• pearl harbor (39,000 results, from academic servers in Japan only)
To learn about “site” and other filtering options, Google this: Google search operators

Short URLs

Tech Tips for Tuesday

Often you have a web resource you’d like to share with your students — a Google document, a web page, a PDF — that has an unwieldy URL. There are several web sites that will shorten your URL and give you a unique address that is easy to type and easy to write on a whiteboard. Although Google and Bitly provide excellent URL shortening services, these are blocked within PSUSD. Instead, use TinyURL, which is unblocked.
Find the URL you want to use, and copy it to your clipboard. Go to, and paste the long URL into the “Enter a long URL” field. Click the “Make TinyURL!” button. You will get an abbreviated URL which you can copy or write on a whiteboard.
For further convenience, omit the protocol part of the URL (“http://”) and just start with the “www” part of the URL.
It probably goes without saying, but for this and all URLs, double check them in a browser — inside the district network, if you can — before you commit them to print.

Search and Replace Options in Word

Tech Tips for Tuesday

You have a Word document in front of you which desperately needs some editing. The author has written about string instruments and a musician named Viola, and this author can’t spell. To make matters worse, there is a lot of French sprinkled in for effect.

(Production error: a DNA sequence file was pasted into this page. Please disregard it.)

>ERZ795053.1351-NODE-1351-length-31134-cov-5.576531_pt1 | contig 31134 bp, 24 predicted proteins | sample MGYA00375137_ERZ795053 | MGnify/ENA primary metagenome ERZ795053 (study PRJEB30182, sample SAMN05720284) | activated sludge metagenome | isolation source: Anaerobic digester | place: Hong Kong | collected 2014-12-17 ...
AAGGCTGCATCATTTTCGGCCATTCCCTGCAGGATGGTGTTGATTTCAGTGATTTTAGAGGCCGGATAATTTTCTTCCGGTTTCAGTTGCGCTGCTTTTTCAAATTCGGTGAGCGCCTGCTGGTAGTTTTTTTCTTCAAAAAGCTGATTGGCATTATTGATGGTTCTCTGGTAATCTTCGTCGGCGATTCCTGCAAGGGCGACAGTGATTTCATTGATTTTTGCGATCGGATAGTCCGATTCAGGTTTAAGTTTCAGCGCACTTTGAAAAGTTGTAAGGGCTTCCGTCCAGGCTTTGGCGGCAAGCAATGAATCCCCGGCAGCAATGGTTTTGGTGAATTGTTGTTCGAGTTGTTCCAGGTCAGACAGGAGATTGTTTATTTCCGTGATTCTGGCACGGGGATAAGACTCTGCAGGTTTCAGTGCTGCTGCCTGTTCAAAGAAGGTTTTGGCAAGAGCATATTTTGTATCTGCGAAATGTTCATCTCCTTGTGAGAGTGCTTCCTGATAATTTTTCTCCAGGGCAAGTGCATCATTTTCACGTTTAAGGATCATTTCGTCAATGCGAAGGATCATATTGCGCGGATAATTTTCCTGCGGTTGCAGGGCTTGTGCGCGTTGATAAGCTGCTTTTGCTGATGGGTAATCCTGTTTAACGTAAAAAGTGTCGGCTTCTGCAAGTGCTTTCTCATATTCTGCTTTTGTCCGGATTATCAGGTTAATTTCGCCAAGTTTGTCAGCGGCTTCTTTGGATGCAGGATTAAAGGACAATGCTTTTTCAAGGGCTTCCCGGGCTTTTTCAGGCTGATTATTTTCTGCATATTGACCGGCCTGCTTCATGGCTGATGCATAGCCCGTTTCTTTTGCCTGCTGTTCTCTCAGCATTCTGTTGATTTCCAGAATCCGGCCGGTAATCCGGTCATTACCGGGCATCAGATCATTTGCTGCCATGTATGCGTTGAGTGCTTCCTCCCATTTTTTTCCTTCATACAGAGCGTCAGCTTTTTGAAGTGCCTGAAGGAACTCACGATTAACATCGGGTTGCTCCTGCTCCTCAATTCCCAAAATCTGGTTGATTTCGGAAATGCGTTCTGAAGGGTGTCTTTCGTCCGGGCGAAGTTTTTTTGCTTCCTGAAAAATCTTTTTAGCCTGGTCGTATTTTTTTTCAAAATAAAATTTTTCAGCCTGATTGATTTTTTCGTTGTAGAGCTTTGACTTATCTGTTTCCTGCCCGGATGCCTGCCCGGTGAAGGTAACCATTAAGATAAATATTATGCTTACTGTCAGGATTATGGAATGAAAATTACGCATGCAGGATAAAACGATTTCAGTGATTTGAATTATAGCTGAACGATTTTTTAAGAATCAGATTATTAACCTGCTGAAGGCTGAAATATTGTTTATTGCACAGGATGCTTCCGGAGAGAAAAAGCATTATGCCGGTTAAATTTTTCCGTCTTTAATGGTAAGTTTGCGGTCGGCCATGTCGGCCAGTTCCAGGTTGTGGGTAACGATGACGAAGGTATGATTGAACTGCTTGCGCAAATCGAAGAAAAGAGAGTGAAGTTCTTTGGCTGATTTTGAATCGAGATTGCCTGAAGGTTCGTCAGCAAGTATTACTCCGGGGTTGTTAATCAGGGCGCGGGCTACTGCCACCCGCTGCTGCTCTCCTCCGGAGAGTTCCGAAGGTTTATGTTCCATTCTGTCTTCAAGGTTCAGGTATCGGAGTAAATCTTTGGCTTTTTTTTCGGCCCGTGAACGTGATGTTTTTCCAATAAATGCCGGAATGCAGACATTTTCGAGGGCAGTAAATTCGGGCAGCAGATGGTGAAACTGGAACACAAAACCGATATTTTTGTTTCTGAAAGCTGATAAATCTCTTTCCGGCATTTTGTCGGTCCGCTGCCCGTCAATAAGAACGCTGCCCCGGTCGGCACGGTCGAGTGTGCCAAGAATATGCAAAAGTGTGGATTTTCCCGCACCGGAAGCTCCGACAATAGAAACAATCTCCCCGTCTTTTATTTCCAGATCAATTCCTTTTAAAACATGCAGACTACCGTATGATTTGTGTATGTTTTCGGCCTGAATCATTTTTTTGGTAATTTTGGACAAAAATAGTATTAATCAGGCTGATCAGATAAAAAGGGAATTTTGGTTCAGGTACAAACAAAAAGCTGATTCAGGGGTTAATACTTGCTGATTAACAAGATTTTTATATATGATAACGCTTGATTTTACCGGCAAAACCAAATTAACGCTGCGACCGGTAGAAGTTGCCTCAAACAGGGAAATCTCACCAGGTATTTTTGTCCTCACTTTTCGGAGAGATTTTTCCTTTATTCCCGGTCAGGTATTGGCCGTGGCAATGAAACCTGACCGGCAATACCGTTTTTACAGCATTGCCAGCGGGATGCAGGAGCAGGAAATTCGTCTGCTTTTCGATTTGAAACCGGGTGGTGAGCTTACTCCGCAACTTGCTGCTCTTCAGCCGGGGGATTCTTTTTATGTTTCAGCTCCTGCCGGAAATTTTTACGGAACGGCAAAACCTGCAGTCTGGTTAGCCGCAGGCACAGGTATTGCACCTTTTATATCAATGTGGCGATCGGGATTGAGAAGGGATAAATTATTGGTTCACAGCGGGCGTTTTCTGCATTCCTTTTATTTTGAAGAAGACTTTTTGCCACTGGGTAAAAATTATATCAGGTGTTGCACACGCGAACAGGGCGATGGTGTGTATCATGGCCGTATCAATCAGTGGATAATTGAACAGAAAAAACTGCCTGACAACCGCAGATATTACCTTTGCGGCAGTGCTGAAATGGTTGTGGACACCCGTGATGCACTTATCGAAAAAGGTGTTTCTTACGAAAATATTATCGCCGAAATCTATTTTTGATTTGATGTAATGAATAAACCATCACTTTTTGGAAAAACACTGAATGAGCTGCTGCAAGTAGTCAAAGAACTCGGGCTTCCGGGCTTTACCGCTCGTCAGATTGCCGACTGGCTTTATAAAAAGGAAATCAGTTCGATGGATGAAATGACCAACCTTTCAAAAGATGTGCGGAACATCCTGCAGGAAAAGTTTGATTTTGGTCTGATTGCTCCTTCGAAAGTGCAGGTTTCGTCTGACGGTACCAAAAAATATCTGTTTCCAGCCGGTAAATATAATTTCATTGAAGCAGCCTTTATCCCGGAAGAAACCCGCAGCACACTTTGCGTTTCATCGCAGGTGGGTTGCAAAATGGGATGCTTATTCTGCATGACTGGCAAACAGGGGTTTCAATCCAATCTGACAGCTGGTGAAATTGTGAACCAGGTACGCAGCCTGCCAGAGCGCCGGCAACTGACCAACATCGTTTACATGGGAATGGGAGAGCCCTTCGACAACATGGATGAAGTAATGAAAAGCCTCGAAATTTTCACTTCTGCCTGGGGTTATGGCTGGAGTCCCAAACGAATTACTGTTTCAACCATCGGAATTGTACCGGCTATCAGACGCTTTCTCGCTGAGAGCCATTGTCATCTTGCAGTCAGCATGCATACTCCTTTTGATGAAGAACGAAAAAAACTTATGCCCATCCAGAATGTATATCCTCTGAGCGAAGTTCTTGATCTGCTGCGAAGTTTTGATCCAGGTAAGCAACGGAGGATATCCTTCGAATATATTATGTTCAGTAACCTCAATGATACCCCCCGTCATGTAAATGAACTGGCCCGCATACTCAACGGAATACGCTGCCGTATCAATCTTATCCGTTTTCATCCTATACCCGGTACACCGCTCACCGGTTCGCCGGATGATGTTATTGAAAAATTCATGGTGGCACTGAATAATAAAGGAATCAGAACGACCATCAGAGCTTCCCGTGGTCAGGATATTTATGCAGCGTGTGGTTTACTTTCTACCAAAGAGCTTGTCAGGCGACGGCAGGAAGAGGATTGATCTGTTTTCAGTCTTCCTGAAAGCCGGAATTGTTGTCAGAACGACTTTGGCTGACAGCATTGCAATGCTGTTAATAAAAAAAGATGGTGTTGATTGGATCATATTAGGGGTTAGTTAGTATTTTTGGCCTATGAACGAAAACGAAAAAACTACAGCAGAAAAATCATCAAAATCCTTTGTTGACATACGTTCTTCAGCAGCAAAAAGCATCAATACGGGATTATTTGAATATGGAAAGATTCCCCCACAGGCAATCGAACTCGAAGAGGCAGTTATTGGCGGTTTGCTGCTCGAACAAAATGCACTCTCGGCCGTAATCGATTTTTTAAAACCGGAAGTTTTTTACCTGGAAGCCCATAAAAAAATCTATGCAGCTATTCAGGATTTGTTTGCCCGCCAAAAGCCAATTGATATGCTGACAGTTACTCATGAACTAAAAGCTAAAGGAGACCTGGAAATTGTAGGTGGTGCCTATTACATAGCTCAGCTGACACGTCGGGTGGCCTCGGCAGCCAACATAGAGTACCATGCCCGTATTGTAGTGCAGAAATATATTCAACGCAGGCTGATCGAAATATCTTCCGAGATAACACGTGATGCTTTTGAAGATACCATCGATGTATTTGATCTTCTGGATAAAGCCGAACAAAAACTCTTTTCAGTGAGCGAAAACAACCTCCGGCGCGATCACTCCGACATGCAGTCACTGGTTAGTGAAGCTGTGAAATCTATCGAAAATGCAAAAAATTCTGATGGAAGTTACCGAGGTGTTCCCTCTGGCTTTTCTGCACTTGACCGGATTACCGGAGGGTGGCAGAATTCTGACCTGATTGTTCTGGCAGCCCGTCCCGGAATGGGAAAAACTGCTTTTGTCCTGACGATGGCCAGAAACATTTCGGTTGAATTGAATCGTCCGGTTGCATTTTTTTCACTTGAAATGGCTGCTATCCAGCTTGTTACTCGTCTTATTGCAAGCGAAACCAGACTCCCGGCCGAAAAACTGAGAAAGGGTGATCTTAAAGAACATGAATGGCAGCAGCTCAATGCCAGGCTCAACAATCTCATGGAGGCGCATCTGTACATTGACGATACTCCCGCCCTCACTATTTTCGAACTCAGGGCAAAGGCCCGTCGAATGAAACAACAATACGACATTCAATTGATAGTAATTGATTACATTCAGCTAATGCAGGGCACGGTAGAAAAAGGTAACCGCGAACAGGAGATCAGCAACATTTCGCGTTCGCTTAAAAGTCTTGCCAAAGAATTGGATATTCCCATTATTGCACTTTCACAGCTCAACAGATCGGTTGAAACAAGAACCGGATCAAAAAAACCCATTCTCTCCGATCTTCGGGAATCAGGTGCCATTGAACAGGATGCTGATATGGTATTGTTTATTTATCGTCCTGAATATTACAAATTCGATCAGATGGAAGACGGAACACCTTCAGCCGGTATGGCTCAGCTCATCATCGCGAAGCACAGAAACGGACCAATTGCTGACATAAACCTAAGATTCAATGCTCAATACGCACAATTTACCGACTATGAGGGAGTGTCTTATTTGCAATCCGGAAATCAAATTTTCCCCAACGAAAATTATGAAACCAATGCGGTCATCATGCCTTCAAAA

One troublesome sentence among many: “Voila Vanderhoff switched from bass vile to voila and voila! — the violent vilinists stopped reviolting!” You want to fix these errors throughout the document without breaking the occasional correctly spelled word.
Microsoft Word and Excel have the power to pick delicately through specific strings of characters when doing global edits. Press Ctl-H (the standard Search-and-Replace shortcut), and look at the options.
Match case: fix Viola’s name only, without touching any lowercase words.
Use wildcards: type “vilinist*” (with an asterisk) in the Find field to fix plural and singular words in one search
Find whole words only: fix “reviolting” without breaking “violent”
You can also include the space character in “bass vile” in your Find, to leave all the correct uses of “vile” intact. Likewise,including the exclamation mark in your search for “voila!” will allow you to include the missing accent mark without breaking all the correct spellings of the musical instrument viola and the musician Viola.
Et voilà!

Switching Between Tasks in Windows and Chrome

Tech Tips for Tuesday

Working in Word but need to switch to Chrome to check for Facebook notifi… I mean, so you can enter grades in Synergy?
When you have multiple tasks running and you want to switch to a new one, you don’t need to grab the mouse, move it to the bottom of the screen, wait for the task bar to appear, and click on the task’s icon. It’s faster to keep both hands on the keyboard. Windows users, just hold the Alt key down with your left thumb and scroll through your current tasks by tapping the Tab key. Release both keys when you reach the task you want. (Mac users substitute the Apple key for the Alt key.)
Likewise, you can switch between tabs in Chrome using the Ctl-Tab key sequence. (This works in the Chrome browser on all operating systems.) Whether switching tasks or tabs, you can reverse the order of the scrolling by holding down the Shift key as you go.